ANCHORAGE (KTUU) - Many Alaskans have tattered, weather-beaten life jackets in their closest. Newsflash: It's time to replace them.
Channel 2 spoke with two members of the Coast Guard Friday about proper boating behavior, life jackets and remembering to be nice while having a good time out on the water.
Here are a few takeaways:
You can pass along life jackets to younger siblings, but first ensure the buttons, zippers and reflective tape are still good. If the life jacket looks bad, go ahead and throw it away.
Only buy life jackets that have tags saying they're approved by the Coast Guard.
Remember to be cool. It's usually the other boaters who will arrive first to help in a crisis.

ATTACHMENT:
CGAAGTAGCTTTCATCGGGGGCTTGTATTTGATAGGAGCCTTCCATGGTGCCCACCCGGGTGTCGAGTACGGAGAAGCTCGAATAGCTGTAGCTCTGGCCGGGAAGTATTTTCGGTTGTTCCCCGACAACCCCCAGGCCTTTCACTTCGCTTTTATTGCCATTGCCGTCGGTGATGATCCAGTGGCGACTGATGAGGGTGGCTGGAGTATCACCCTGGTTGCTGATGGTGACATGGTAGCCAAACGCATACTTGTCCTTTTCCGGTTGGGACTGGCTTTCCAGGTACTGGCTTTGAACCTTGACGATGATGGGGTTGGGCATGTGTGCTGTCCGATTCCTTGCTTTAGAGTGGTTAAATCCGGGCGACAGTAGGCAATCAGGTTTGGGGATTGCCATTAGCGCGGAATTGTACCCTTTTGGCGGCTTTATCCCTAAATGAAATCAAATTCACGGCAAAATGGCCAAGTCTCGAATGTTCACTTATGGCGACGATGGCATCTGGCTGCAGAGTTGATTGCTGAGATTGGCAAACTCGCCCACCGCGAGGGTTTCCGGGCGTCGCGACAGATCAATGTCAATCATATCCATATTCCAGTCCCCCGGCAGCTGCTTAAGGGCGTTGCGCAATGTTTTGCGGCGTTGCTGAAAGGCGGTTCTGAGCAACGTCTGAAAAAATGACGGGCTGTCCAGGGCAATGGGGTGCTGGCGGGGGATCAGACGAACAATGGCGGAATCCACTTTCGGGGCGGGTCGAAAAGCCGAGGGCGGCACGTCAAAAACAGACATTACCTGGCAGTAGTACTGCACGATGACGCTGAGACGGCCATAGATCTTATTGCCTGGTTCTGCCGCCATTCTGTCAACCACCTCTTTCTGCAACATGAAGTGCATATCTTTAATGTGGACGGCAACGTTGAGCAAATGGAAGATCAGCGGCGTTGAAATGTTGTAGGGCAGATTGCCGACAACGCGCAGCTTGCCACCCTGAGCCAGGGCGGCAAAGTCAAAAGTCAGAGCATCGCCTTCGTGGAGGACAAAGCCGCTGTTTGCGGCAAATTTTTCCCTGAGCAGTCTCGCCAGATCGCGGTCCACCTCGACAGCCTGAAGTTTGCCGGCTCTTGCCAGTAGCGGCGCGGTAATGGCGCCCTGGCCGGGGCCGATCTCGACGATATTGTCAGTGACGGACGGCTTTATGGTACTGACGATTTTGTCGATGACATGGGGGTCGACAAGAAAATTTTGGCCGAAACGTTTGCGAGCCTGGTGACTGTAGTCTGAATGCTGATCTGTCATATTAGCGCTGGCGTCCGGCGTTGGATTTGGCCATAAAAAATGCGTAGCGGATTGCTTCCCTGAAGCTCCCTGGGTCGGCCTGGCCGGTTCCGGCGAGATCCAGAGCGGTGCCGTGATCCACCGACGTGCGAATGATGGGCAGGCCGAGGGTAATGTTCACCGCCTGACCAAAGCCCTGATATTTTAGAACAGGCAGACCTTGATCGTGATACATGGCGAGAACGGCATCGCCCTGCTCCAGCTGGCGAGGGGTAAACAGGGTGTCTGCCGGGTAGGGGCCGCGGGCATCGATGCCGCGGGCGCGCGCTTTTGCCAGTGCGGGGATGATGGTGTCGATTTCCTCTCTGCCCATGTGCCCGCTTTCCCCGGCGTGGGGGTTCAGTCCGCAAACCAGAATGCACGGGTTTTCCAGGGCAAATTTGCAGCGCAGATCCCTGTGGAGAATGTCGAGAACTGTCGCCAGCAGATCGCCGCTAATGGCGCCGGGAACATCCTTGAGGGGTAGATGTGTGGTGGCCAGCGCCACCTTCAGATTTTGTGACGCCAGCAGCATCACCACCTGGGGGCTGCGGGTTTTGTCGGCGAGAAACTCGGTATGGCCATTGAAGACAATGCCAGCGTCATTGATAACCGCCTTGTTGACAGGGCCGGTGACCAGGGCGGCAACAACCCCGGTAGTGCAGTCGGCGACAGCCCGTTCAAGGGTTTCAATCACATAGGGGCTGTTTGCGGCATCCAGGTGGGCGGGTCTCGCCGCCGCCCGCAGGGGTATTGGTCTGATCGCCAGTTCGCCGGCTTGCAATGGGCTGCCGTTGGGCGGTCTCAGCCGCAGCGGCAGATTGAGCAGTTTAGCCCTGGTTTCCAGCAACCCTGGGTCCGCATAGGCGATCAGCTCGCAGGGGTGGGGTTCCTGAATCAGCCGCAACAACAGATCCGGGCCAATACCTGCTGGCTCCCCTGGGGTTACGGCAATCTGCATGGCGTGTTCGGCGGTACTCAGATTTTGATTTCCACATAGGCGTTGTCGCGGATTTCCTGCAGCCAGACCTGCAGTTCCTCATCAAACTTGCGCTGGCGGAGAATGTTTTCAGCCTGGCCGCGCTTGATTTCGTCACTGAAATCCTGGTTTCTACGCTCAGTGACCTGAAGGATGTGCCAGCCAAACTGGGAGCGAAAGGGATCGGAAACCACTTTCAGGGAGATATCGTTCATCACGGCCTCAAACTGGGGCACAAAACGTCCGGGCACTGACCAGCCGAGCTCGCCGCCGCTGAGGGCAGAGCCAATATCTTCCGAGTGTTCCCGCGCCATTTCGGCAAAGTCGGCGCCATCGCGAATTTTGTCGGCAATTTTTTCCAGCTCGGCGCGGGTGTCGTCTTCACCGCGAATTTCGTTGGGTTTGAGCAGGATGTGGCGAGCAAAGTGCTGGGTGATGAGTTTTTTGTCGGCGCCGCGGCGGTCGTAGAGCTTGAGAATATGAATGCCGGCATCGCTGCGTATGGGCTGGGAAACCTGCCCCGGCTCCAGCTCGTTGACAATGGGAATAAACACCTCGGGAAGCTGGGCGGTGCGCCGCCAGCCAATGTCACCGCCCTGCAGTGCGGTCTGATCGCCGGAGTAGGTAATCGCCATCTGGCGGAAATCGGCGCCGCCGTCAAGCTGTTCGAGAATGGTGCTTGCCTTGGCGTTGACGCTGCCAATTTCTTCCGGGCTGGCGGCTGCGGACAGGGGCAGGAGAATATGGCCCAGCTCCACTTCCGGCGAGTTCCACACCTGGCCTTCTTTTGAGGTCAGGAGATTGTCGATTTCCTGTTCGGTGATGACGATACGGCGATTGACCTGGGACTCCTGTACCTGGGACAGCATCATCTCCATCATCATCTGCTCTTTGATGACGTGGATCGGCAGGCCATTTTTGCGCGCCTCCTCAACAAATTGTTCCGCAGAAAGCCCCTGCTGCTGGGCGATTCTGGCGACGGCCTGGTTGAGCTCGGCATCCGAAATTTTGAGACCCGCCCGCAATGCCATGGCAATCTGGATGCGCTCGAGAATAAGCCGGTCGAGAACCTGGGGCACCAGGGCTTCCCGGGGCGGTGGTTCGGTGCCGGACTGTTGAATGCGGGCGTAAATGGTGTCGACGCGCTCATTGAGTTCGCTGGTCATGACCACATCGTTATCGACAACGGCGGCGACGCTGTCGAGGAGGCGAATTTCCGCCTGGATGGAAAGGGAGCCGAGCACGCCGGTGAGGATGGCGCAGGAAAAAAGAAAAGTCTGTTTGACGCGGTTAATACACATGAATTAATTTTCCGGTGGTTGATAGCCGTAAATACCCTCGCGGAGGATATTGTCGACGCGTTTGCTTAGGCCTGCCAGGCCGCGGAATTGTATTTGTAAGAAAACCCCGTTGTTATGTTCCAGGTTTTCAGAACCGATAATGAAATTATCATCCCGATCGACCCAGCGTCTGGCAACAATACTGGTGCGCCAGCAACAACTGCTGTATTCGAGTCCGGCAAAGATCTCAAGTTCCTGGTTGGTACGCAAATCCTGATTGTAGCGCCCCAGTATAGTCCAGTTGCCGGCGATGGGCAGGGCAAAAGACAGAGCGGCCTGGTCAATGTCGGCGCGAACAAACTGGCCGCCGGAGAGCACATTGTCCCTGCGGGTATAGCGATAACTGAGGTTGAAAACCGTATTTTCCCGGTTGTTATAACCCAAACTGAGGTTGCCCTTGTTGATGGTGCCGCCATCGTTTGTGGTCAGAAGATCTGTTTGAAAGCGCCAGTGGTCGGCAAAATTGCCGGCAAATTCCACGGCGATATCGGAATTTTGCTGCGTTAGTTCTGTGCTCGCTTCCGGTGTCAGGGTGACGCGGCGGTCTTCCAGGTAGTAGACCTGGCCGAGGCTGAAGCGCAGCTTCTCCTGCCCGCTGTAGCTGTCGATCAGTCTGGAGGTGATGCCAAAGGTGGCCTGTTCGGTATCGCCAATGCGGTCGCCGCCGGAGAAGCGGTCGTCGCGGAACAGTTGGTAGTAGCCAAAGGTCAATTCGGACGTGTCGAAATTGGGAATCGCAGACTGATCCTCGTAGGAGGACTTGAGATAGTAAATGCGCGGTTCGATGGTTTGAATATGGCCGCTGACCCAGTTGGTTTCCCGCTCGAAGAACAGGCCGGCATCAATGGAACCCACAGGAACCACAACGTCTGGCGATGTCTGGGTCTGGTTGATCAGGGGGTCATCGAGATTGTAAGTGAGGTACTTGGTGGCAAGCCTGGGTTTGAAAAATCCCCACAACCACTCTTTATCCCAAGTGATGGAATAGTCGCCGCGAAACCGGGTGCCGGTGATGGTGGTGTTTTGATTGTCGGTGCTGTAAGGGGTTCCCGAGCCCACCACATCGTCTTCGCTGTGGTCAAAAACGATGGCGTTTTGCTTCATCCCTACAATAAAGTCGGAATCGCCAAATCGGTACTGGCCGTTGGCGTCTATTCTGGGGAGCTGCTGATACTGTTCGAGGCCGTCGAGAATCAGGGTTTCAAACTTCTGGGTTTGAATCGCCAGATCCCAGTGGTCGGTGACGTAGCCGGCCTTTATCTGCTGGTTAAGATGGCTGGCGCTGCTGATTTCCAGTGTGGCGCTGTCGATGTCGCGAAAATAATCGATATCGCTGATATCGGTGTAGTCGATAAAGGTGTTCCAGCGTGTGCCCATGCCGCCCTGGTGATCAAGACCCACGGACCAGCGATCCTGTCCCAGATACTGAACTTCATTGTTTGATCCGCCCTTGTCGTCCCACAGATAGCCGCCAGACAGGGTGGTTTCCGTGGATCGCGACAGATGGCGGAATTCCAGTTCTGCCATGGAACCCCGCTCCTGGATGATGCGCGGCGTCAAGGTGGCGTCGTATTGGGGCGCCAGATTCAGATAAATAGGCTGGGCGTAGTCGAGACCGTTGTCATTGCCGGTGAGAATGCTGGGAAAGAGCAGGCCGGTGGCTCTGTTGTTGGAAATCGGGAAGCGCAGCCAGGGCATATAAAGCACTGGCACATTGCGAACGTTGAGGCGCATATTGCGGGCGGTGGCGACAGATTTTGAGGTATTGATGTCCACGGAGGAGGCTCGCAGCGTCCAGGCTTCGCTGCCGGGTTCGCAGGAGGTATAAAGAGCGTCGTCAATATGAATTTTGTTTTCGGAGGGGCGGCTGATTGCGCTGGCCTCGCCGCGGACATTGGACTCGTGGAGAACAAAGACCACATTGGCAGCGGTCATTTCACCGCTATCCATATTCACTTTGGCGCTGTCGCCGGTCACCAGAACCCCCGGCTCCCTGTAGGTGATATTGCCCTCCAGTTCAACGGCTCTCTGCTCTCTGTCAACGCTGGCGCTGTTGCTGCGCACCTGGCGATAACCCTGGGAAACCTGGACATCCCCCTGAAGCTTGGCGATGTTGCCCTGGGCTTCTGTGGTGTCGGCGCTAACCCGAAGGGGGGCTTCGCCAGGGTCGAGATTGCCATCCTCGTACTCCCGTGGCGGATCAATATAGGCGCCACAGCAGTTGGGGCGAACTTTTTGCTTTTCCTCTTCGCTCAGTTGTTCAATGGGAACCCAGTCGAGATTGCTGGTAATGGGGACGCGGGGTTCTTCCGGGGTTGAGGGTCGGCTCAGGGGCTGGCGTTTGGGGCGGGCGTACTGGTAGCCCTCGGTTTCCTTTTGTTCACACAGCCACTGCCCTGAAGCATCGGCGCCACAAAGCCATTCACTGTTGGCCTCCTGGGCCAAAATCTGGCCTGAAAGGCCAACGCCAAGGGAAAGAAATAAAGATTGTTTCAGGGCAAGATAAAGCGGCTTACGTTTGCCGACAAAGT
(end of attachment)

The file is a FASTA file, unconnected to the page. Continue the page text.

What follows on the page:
"Usually the quickest people to respond to any sort of emergency are other boaters," Lt. (j.g.) Scott Peters said. "So the person that you just passed, and lets say you didn't treat them with respect, they might be the ones that are coming to get you, so you want to be very cordial with everybody."
Also, even if you're a strong swimmer, you're no match for a cold Alaskan lake, pond or the ocean.
"You only have so much time before your arms and your legs shut down and stop working as the hypothermia starts to set in," Petty Officer Nate Littlejohn said, "so even the most experienced swimmers in the world should wear a life jacket when they're boating in cold waters like they are here in Alaska."
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